HISTORY MAKER: TIANA WASHINGTON
ECU Honors College senior strives to help underserved youth
The following story was originally published by ECU News Services in 2021.
When Tiana Washington learned of East Carolina University’s motto servire, or to serve, she knew she would fit right into the culture of the Greenville campus.
“I decided to come to ECU for the ample and unparalleled opportunities for service, internship and research,” Washington said. “I was drawn to the mission of ECU, which is to serve, and work with vulnerable populations surrounding eastern North Carolina.”
The senior from Raleigh is an EC Scholar in the Honors College, with a double major in neuroscience and psychology and minors in Hispanic studies and science.
She’s interned at the Third Street Education Center in Greenville, where she developed a remediation program for students reading below grade level. She also interned at READ ENC, where the goal is to ensure access to quality education and to increase literacy among youth. She tutored low income and underserved students in reading and math in Costa Rica, also helping mothers learn English. She’s also mentored at-risk youth, creating activities that focused on positive youth development.
“I feel as though being a student at ECU, we are not just students but potential leaders and advocates, and most of all, we are part of the community,” Washington said. “As a member of this community, we have a duty to serve and give back, especially since so many of us come with access to resources that our community of Greenville and the rest of eastern North Carolina may not have the privilege of having.”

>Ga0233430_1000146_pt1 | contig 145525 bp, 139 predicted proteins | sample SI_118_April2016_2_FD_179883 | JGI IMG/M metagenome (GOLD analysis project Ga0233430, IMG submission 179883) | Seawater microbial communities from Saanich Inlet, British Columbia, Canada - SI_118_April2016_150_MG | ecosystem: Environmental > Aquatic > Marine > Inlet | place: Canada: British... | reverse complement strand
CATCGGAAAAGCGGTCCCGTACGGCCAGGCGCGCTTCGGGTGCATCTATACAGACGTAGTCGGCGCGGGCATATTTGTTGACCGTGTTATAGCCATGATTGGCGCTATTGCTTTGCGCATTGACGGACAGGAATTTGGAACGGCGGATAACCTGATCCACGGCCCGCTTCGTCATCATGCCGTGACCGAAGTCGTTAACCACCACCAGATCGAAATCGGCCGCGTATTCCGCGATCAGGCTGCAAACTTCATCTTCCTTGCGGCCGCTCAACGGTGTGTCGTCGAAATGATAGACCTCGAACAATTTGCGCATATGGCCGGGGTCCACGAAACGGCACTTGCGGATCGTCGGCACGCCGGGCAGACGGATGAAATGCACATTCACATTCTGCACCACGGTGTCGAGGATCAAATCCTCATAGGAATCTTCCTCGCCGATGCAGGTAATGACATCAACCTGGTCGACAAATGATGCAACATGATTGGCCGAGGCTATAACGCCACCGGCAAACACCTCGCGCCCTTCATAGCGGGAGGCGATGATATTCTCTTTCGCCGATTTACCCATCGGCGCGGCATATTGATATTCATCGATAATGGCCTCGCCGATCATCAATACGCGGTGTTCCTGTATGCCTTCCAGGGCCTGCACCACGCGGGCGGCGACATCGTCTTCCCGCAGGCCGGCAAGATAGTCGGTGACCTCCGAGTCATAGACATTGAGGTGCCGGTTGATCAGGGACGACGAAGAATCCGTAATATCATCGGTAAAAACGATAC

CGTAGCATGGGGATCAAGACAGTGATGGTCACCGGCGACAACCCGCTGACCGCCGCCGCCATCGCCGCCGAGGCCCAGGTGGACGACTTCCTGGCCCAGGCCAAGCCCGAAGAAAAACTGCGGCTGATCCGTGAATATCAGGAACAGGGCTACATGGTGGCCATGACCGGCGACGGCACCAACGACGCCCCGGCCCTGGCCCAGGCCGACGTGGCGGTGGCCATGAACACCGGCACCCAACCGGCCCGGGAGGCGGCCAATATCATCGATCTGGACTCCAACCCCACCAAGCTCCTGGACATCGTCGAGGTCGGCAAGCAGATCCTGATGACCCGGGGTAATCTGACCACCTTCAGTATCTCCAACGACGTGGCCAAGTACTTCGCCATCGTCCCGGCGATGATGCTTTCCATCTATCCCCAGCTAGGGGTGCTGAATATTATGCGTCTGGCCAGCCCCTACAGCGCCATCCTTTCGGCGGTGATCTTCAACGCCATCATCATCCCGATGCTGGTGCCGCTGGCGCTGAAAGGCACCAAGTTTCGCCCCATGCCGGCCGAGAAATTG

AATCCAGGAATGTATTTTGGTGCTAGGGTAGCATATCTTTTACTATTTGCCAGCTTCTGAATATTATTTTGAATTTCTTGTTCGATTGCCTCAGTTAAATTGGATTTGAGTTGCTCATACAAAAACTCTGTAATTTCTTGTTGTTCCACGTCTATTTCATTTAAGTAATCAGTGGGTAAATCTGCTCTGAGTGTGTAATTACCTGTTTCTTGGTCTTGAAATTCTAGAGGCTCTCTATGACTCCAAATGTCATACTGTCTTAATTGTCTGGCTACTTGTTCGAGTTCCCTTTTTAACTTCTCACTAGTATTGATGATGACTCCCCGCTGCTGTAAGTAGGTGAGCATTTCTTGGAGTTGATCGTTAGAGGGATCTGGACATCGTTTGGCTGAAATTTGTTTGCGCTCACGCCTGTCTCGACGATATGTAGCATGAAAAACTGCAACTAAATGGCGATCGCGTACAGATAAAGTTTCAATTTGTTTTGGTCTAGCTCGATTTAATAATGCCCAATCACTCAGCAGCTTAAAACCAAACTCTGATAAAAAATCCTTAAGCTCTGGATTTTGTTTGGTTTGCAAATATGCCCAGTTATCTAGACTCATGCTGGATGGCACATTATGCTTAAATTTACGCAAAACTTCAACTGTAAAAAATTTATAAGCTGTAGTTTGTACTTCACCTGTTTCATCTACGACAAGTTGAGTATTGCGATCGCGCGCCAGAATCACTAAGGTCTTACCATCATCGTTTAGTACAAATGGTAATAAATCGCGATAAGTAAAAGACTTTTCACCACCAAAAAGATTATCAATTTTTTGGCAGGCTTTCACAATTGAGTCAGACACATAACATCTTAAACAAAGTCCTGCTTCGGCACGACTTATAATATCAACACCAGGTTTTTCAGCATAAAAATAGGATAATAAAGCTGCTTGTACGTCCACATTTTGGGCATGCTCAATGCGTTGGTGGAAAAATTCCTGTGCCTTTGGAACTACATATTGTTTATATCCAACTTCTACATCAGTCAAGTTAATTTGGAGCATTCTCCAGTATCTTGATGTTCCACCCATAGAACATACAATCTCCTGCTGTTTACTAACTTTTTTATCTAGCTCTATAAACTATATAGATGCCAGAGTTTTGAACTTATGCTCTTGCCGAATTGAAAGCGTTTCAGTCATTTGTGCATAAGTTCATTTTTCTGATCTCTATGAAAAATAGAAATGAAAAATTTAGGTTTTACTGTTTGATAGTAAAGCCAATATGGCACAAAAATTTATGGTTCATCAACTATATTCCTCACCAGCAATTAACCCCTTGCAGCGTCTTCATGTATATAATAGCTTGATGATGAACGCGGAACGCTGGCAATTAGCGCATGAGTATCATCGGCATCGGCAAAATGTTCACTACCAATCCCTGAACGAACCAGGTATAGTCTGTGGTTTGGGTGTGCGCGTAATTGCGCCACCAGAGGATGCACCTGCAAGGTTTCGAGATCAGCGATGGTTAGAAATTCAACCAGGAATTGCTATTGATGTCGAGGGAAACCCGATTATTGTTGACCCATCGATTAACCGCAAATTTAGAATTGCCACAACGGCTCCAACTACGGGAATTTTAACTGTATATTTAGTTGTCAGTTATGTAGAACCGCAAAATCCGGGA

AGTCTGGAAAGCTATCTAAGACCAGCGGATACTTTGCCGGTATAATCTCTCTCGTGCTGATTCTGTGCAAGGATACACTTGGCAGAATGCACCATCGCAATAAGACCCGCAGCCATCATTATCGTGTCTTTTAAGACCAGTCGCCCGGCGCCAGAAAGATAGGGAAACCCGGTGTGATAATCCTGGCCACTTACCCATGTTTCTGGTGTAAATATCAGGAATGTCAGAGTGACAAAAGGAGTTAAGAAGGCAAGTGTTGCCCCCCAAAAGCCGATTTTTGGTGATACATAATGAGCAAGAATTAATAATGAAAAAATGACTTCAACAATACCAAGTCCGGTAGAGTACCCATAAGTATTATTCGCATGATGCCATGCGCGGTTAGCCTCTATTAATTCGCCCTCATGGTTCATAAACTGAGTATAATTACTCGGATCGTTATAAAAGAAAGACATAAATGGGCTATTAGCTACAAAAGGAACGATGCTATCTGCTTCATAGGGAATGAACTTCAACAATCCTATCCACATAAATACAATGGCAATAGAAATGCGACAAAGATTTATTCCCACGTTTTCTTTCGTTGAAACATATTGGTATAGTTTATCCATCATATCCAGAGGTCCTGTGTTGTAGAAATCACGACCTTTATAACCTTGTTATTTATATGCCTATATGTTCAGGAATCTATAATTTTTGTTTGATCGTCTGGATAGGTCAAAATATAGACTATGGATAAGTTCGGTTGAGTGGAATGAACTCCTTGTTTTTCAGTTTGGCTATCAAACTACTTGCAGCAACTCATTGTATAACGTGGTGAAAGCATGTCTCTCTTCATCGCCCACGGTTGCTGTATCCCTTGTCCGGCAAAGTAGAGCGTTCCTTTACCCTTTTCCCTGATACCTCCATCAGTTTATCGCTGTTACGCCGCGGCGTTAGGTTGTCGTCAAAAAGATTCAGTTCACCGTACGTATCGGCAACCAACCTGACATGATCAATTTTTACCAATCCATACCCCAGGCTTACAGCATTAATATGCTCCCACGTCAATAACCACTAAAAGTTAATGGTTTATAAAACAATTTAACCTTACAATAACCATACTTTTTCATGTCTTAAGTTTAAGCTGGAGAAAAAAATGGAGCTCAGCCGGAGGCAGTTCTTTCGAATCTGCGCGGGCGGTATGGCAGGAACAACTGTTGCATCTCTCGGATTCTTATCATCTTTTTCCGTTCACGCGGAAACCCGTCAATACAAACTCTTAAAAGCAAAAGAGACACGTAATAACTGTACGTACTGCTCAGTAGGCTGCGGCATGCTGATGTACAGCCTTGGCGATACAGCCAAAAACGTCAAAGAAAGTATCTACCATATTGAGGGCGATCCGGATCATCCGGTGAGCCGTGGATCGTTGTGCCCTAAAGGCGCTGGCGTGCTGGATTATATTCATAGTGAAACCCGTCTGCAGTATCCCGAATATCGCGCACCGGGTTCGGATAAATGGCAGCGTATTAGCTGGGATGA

In the fall, Washington was part of the EC Scholars’ Books that Embrace Race Fundraiser in which $4,000 was raised to purchase books that encourage positive youth development and represent children of color. About 2,000 books were donated to the ECU Community School and the Boys and Girls Club of Pitt County.
“Growing up as a Black woman, I did not see myself represented in media nor in the books my parents read to me unless it was something stereotypical. Growing up, whiteness was the default,” Washington said. “With this fundraiser and buying and donating over 2,000 books to children across Pitt County, we are able to introduce that positive representation. We can show children of color and other children of vulnerable populations that they can defy stereotypes and be more than what the world may try to define them as.”
Washington’s latest effort is the Student Perspectives Magazine, the goal of which is to make a positive impact on social justice issues by amplifying minority voices.
“This magazine will be uncomfortable, but that’s the point,” Washington said. “In order to grow in our understanding of the world around us, we must become uncomfortable. When discussing race or sexuality, we must have those tough conversations in order to better understand one another. This magazine is one way to start the conversation.”
Washington said she draws inspiration to serve the community from her mother, Anjanette Harris.
“Growing up, my mother instilled in me to use my privilege to help those who do not have it and to remember where I came from,” Washington said. “With this, I have always sought to help others, and most of all, to be humble.”
After graduation, Washington plans to pursue a master’s degree in public health, concentrating on health disparities, and then go to medical school.
“Because I wish to be a pediatric psychiatrist, I want to make a great impact intersecting race with health care and help to cultivate a community that wishes to mitigate the disparities people of color have with our white counterparts, especially in mental health,” she said.